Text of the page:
I had a conversation with a Japanese friend of mine last week about his recent trip to Taiwan. I asked the usual questions, how was the food, how was the weather etc., but have to admit that his answer when asked about the people caught me slightly off guard. Taiwanese people, he said, had a particularly good relationship with Japanese people. I’ve got no trouble believing that the Taiwanese are a friendly bunch, so his emphasis on ‘with Japanese people’ surprised me. It’s worth pointing out at this stage that my knowledge of Asian history is pitiful and while I’m aware there are certain colonial connections between Taiwan and Japan, I’m not even nearly as aware as I should be as to what those connections are.
When pressed, he explained that although he wasn’t entirely sure about the reason for this kinship, he suspected it came from a mutual dislike for the Chinese. Japanese people love to say negative things about the Chinese, but rarely (including this instance) are they actually what anyone would call racist. Xenophobic, maybe, but rarely with any malicious intent. His reticent admission, and his reasoning, was not going to get any judgment from me. Sharing a mutual, subtle, dislike for your biggest neighbor, among your smaller ones, aware that it’s got no place in the modern world, is something Irish people know all too well. And Scottish. And Welsh.
Japan is a weird place to exist in if you’ve already previously existed in somewhere that could be considered cosmopolitan. Don’t get me wrong, Tokyo has absolutely nailed consumerist cosmopolitanism, more so than just about anywhere on earth, but from a social perspective, things are a little murkier. In Dublin, it’s nearly impossible to know at face value if someone is foreign or not. So much so that the word has almost lost its meaning, used only by the ignorant and angry to decry a society increasingly of the opinion that you’re Irish by default if you live in Ireland.
In Japan, foreign people stick out like big loud sore thumbs. It’s a bizarre phenomenum, I see Americans and Brazilians and people from all nations clearly not Japan all over the place here, and yet I’m always surprised by it. Not so much by their presence, but by how noticeable they are. When you hear a South American voice speaking Japanese, they speak it with the emotion and musicality of their own language, when Americans do it, they keep their creamy American drawl. It’s almost as if they’re unable, or unwilling, to assimilate fully. Whether by choice or circumstance, they’re clinging to the most tangible, noticeable aspect of their culture that they can find. I’m starting to think we all are.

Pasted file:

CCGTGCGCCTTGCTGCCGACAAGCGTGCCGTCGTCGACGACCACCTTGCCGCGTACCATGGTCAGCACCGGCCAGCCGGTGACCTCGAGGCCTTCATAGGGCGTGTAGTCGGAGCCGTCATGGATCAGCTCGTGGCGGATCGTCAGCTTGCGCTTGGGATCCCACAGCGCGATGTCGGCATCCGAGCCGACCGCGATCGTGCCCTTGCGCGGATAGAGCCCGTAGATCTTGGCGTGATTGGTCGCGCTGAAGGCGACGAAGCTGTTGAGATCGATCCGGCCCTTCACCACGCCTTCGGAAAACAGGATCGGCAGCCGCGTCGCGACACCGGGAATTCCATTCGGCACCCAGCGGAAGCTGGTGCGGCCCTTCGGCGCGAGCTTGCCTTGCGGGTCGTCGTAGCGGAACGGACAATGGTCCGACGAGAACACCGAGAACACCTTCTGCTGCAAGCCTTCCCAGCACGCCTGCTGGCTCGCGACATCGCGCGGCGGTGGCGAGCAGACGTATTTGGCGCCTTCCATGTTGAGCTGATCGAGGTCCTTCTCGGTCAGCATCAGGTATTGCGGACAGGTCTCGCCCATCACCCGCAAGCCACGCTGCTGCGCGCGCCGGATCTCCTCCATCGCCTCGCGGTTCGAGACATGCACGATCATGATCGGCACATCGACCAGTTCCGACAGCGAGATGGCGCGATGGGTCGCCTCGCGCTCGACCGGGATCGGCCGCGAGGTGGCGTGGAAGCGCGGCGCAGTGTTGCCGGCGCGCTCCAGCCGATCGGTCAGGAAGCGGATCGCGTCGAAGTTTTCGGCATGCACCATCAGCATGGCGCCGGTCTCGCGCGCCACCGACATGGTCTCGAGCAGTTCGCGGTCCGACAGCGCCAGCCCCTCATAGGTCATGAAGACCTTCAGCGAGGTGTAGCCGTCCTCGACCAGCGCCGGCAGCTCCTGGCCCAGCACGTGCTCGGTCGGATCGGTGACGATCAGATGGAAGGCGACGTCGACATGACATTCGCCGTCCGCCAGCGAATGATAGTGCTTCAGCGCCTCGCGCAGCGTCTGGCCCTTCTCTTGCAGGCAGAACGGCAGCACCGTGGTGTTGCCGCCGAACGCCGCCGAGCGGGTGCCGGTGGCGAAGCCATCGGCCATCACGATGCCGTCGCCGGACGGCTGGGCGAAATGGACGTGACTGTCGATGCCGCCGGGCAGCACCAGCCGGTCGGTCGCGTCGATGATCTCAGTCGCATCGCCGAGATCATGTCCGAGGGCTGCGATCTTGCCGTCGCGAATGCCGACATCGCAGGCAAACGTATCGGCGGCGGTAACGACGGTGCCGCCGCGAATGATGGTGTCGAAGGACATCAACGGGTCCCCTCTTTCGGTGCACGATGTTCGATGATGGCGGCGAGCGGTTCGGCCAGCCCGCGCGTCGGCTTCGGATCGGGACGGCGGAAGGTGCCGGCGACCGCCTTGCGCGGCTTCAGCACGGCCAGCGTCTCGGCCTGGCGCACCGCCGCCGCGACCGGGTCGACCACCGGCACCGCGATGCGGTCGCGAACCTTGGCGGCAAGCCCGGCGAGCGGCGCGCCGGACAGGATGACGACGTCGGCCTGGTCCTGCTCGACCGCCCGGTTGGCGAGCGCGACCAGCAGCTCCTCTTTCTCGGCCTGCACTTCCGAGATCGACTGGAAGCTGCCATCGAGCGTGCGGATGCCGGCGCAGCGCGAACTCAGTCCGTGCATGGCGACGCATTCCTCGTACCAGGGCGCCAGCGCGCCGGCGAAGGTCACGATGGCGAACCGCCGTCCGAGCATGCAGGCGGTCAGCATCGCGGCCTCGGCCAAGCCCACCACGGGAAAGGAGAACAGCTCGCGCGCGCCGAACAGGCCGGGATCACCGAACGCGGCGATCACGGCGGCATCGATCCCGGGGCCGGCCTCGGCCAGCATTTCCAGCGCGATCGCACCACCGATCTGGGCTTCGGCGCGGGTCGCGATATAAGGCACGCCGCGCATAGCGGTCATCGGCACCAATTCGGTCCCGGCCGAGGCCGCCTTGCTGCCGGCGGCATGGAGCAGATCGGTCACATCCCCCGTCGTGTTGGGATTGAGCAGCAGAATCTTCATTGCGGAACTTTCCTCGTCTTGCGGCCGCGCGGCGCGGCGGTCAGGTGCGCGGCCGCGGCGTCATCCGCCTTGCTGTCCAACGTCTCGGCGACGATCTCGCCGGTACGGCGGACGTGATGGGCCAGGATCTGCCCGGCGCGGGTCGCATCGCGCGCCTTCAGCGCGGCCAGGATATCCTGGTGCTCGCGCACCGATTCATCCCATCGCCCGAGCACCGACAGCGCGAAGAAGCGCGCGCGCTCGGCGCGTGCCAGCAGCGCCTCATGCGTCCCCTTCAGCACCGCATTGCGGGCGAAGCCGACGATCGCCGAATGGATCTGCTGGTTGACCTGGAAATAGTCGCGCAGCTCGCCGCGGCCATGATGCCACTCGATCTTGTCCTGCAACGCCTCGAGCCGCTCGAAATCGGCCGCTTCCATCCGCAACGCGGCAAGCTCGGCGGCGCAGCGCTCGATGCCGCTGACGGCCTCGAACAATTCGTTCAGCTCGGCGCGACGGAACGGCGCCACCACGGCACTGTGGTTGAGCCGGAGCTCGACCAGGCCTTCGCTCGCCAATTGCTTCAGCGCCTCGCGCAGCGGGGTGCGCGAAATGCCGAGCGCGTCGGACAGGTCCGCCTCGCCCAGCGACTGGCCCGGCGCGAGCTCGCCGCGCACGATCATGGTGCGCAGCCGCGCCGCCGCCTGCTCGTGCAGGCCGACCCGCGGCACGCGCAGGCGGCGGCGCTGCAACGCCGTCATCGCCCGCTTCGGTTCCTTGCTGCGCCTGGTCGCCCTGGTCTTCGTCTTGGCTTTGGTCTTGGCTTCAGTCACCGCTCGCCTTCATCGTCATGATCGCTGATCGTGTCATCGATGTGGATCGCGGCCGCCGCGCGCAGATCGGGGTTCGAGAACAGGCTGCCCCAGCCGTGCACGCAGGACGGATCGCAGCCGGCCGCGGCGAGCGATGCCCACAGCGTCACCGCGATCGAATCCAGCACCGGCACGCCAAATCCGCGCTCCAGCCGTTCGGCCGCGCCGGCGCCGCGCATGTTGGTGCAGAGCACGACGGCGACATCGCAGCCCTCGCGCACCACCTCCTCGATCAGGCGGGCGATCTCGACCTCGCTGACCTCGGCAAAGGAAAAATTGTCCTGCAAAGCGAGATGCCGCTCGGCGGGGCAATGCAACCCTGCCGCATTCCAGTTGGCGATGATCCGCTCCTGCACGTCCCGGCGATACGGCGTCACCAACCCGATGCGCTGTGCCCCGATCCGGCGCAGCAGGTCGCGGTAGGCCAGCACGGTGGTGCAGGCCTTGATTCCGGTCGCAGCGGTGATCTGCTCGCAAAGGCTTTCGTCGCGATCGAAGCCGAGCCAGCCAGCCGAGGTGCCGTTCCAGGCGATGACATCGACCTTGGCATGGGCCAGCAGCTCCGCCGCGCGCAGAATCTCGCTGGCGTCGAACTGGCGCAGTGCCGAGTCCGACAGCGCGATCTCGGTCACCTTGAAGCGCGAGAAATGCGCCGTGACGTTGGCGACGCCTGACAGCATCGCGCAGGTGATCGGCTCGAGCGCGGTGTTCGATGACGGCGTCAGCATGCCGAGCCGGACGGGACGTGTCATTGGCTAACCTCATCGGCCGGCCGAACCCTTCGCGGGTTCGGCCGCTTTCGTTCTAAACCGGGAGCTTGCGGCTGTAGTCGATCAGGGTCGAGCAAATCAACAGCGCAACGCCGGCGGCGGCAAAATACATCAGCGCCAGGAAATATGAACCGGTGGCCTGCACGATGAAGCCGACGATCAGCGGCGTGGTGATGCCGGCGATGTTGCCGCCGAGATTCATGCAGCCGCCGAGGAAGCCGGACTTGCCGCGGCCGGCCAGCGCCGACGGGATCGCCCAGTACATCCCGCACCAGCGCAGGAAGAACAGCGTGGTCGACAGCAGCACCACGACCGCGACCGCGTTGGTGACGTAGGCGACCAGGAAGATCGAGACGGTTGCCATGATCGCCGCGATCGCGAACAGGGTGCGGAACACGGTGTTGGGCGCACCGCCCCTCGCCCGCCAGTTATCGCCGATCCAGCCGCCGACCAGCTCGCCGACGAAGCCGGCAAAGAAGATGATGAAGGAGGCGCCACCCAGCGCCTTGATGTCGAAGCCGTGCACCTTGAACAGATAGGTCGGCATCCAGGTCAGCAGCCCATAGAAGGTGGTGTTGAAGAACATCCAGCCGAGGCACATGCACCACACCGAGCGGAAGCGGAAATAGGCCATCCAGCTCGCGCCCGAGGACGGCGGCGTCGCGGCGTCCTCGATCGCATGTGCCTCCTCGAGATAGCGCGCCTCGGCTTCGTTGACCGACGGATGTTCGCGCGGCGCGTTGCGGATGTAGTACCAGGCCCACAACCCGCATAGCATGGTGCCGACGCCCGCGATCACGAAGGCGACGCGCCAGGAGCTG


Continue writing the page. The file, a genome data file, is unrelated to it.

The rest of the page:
Much to my surprise, many Japanese people I’ve met just don’t know anything about Ireland. I’m hesitant to get judgmental about it as the north-south divide, the close proximity to the U.K and the fact that we speak English all point reasonably to us slotting somewhere into that ‘England-Scotland-wait, there’s more?’ dichotomy. That said, I may not know exactly how Taiwan came to be, but I can certainly point to it on a map, and am aware of its existence as a sovereign nation. Sometimes it’s difficult to feel like your culture matters when everyone around you is blind to it.
And then there’re days like St. Patrick’s Day, which hammers home not only how far-reaching Irish culture has gone on to be, but also the inherent, undeniable importance of knowing your own culture, wherever that may be. You are more than the sum of your parts, but those parts are individually important. Where you’re from is more than just a mark on a passport, it’s your values. Your beliefs. Your perception of what’s normal or not normal, rude or polite, delicious or vomit-inducing, your speaking volume, your style, your opinions all come from the roots that you sprung from; the soil that you rose from, and while, of course, these things can, and are in fact destined to, change over time, they make you the person you are, and inform your reactions to that change. It takes a village to raise a child, but it takes a nation to raise a person.
Japan’s St. Patrick’s Day celebrations are humble for the most part, the biggest event being the annual ‘I Love Ireland’ festival held in Harajuku’s Yoyogi Park. It’s a small affair, mostly brought to life by the fact that every Irish (and British) pub in Tokyo sets up a stall to sling Baileys and Kilkenny at the world and its mother. Afterwards, many go home, but most visit one of those pubs to keep the party going. Even in a nation thousands of miles away, culture prevails. People come together to share a love, a respect, an adoration for cultures not their own. That’s why I’m here, in Japan. That’s why they were there, in the pub.
Your government is not your nation. You are your nation. Your culture is your nation. Your history, your folklore, your art, your family; all of this is your nation. Represent it. Respect it. And if you ever find yourself miles from home, unsure if any of it matters, it will return the favour.